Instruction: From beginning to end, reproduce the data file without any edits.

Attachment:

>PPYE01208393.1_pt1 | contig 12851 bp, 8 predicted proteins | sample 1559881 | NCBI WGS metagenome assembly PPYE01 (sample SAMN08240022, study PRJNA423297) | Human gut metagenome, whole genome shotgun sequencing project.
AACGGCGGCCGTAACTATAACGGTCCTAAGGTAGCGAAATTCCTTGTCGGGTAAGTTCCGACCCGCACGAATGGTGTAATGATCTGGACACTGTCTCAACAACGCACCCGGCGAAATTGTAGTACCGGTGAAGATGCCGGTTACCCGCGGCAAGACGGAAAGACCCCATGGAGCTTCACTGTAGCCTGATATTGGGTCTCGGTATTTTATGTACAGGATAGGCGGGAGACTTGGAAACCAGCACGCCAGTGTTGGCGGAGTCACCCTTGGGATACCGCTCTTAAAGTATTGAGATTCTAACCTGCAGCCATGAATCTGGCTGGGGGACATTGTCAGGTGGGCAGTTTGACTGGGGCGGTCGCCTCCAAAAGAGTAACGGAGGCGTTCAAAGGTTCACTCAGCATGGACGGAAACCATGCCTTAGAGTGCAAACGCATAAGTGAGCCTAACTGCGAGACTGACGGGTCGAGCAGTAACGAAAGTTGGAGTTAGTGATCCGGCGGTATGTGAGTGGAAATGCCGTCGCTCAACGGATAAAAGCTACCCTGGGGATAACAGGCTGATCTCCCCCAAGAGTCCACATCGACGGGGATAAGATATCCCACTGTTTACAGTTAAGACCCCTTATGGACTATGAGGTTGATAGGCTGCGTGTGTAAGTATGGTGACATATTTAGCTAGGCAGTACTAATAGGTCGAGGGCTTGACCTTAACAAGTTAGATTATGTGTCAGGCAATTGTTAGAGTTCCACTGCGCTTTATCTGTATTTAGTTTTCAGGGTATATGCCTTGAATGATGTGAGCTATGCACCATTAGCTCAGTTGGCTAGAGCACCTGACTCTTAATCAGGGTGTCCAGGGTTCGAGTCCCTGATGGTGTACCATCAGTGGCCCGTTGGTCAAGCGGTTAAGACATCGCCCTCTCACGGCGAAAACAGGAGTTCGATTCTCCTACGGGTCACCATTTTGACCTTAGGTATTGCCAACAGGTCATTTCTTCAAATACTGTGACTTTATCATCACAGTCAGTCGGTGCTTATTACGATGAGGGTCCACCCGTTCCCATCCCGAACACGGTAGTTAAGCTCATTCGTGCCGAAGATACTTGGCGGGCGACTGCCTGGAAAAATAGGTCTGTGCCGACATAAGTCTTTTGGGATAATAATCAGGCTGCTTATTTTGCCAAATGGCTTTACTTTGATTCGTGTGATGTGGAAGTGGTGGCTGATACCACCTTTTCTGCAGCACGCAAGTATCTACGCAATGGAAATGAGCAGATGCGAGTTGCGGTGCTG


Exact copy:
>PPYE01208393.1_pt1 | contig 12851 bp, 8 predicted proteins | sample 1559881 | NCBI WGS metagenome assembly PPYE01 (sample SAMN08240022, study PRJNA423297) | Human gut metagenome, whole genome shotgun sequencing project.
AACGGCGGCCGTAACTATAACGGTCCTAAGGTAGCGAAATTCCTTGTCGGGTAAGTTCCGACCCGCACGAATGGTGTAATGATCTGGACACTGTCTCAACAACGCACCCGGCGAAATTGTAGTACCGGTGAAGATGCCGGTTACCCGCGGCAAGACGGAAAGACCCCATGGAGCTTCACTGTAGCCTGATATTGGGTCTCGGTATTTTATGTACAGGATAGGCGGGAGACTTGGAAACCAGCACGCCAGTGTTGGCGGAGTCACCCTTGGGATACCGCTCTTAAAGTATTGAGATTCTAACCTGCAGCCATGAATCTGGCTGGGGGACATTGTCAGGTGGGCAGTTTGACTGGGGCGGTCGCCTCCAAAAGAGTAACGGAGGCGTTCAAAGGTTCACTCAGCATGGACGGAAACCATGCCTTAGAGTGCAAACGCATAAGTGAGCCTAACTGCGAGACTGACGGGTCGAGCAGTAACGAAAGTTGGAGTTAGTGATCCGGCGGTATGTGAGTGGAAATGCCGTCGCTCAACGGATAAAAGCTACCCTGGGGATAACAGGCTGATCTCCCCCAAGAGTCCACATCGACGGGGATAAGATATCCCACTGTTTACAGTTAAGACCCCTTATGGACTATGAGGTTGATAGGCTGCGTGTGTAAGTATGGTGACATATTTAGCTAGGCAGTACTAATAGGTCGAGGGCTTGACCTTAACAAGTTAGATTATGTGTCAGGCAATTGTTAGAGTTCCACTGCGCTTTATCTGTATTTAGTTTTCAGGGTATATGCCTTGAATGATGTGAGCTATGCACCATTAGCTCAGTTGGCTAGAGCACCTGACTCTTAATCAGGGTGTCCAGGGTTCGAGTCCCTGATGGTGTACCATCAGTGGCCCGTTGGTCAAGCGGTTAAGACATCGCCCTCTCACGGCGAAAACAGGAGTTCGATTCTCCTACGGGTCACCATTTTGACCTTAGGTATTGCCAACAGGTCATTTCTTCAAATACTGTGACTTTATCATCACAGTCAGTCGGTGCTTATTACGATGAGGGTCCACCCGTTCCCATCCCGAACACGGTAGTTAAGCTCATTCGTGCCGAAGATACTTGGCGGGCGACTGCCTGGAAAAATAGGTCTGTGCCGACATAAGTCTTTTGGGATAATAATCAGGCTGCTTATTTTGCCAAATGGCTTTACTTTGATTCGTGTGATGTGGAAGTGGTGGCTGATACCACCTTTTCTGCAGCACGCAAGTATCTACGCAATGGAAATGAGCAGATGCGAGTTGCGGTGCTG